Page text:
Aging we are all doing it. It is relentless and terminal. Auguries and alchemists, mendicants and magicians, philosophers and science fiction writers, researchers and plastic surgeons have employed all their various arts in the pursuits of "turning back the clock." Yet, we stand in modern times with a span of a century to our name, at most.
Technological wizardry abounds, so why do the factors that determine life span still elude us?
If you ask Arizona State University researcher Juergen Liebig, he would point to his favorite study animal, the ant, to provide answers. Liebig is one of a trio of scientists who are taking an audacious approach to studying gene regulation, using the ant to model human aging, with support from a Howard Hughes Medical Institute (HHMI) $40 million pilot program, The Collaborative Innovation Awards.
As its name suggests, the award will allow scientists to attack problems that one person can't solve, according to Jack Dixon, HHMI vice president and chief scientific officer. "We were looking for projects that could really represent breakthroughs and change the way we think."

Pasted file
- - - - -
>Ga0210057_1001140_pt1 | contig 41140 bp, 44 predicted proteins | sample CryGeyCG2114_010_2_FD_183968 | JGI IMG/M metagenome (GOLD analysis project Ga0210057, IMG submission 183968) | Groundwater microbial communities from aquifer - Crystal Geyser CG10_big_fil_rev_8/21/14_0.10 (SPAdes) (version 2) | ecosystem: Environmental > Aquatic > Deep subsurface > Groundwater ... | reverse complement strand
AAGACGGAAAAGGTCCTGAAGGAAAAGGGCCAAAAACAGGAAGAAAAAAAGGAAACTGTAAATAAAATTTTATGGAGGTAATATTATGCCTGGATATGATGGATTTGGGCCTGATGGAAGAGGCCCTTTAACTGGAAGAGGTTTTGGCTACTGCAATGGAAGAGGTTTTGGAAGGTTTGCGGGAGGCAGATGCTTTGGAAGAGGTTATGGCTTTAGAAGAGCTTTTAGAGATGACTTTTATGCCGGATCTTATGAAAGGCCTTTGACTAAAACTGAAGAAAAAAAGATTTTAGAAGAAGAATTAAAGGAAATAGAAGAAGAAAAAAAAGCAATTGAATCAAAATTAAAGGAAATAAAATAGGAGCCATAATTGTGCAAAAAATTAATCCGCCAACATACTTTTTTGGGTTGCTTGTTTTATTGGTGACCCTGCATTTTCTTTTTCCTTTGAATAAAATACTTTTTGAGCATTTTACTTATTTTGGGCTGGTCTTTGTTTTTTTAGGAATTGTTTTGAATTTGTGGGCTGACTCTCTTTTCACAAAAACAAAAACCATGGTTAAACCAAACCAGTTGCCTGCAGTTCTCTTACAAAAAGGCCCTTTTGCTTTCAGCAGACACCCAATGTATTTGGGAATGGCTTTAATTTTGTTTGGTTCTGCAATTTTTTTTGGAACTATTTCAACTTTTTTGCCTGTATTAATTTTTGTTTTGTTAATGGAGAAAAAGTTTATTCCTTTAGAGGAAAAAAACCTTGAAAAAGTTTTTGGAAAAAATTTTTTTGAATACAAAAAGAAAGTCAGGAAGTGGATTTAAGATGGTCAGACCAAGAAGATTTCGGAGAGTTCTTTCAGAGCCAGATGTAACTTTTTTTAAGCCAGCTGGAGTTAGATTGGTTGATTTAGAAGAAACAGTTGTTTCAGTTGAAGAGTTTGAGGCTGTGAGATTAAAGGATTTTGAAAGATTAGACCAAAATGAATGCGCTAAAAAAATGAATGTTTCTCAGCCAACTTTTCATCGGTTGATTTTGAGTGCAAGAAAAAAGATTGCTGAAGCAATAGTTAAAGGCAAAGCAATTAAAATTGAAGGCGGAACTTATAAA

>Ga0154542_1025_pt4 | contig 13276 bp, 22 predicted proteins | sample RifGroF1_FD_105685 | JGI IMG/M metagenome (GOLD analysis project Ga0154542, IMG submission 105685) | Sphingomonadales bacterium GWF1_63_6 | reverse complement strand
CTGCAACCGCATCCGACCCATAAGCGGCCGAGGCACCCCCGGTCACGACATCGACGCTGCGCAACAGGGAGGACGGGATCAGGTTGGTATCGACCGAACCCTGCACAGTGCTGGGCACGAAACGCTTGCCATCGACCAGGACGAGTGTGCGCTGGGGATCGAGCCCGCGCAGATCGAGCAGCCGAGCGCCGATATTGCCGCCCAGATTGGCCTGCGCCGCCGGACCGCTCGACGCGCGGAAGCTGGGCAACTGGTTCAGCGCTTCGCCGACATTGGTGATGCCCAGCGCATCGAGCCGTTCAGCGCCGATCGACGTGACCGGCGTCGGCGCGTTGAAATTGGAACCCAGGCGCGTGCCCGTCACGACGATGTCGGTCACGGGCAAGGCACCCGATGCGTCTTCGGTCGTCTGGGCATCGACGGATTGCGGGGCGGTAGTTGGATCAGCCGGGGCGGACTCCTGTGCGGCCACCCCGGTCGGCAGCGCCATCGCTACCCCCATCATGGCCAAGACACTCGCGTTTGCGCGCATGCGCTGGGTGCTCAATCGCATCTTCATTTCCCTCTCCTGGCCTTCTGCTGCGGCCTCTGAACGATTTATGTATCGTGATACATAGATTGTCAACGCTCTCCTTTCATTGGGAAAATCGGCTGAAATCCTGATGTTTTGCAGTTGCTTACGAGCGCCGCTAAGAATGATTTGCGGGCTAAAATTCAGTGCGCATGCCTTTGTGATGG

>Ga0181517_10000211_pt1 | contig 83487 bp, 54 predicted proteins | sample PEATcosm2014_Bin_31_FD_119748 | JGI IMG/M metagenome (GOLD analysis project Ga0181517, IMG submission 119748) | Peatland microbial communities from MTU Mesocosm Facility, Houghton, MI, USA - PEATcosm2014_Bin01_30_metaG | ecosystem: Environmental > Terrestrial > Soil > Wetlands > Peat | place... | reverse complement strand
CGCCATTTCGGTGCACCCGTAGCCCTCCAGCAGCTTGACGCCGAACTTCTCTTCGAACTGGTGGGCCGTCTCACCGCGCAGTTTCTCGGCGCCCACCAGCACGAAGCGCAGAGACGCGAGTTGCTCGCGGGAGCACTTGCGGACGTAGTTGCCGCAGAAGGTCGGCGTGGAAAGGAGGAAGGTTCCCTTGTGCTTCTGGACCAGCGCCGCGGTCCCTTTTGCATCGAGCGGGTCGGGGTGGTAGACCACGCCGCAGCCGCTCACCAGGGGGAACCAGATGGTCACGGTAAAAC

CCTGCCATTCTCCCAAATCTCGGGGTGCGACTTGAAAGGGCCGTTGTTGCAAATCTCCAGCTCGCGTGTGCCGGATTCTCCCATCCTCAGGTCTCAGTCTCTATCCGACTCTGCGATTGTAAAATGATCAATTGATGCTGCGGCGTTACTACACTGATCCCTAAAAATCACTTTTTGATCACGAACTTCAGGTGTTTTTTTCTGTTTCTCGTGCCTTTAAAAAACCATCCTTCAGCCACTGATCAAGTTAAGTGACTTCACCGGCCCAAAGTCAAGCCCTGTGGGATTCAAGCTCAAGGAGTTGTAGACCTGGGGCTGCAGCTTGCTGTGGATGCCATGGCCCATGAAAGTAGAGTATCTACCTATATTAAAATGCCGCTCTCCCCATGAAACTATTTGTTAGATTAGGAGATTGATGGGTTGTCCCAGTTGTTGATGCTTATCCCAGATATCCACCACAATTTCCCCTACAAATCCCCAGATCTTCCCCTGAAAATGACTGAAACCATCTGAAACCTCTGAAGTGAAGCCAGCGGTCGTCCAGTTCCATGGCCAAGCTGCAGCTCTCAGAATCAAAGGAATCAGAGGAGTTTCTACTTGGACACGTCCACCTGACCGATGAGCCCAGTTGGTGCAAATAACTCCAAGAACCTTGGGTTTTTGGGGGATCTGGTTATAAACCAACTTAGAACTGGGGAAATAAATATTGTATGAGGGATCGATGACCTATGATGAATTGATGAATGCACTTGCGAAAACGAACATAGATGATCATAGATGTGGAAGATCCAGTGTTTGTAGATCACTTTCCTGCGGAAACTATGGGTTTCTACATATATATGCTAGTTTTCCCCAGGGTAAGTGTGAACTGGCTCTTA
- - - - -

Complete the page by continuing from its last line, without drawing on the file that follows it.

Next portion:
One of eight teams selected, Liebig, assistant professor in School of Life Sciences and member of the Center for Social Dynamics and Complexity in ASU's College of Liberal Arts and Sciences, will partner with team leader Danny Reinberg, a Howard Hughes Medical Institute investigator at the New York University School of Medicine, and colleague Shelley Berger of the Wistar Institute, both top researchers in the field of epigenetics.
The eight collaborative projects collectively engage 33 researchers and 16 institutions in the United States and Chile.
What can ants, not typically known for long life, tell us about human aging? Potentially much, says Liebig. Ants in a colony are genetically closely related, yet these sisters' body types, behavior and purpose can become specialized and vastly different. Queens t
|Contact: Margaret Coulombe|
Arizona State University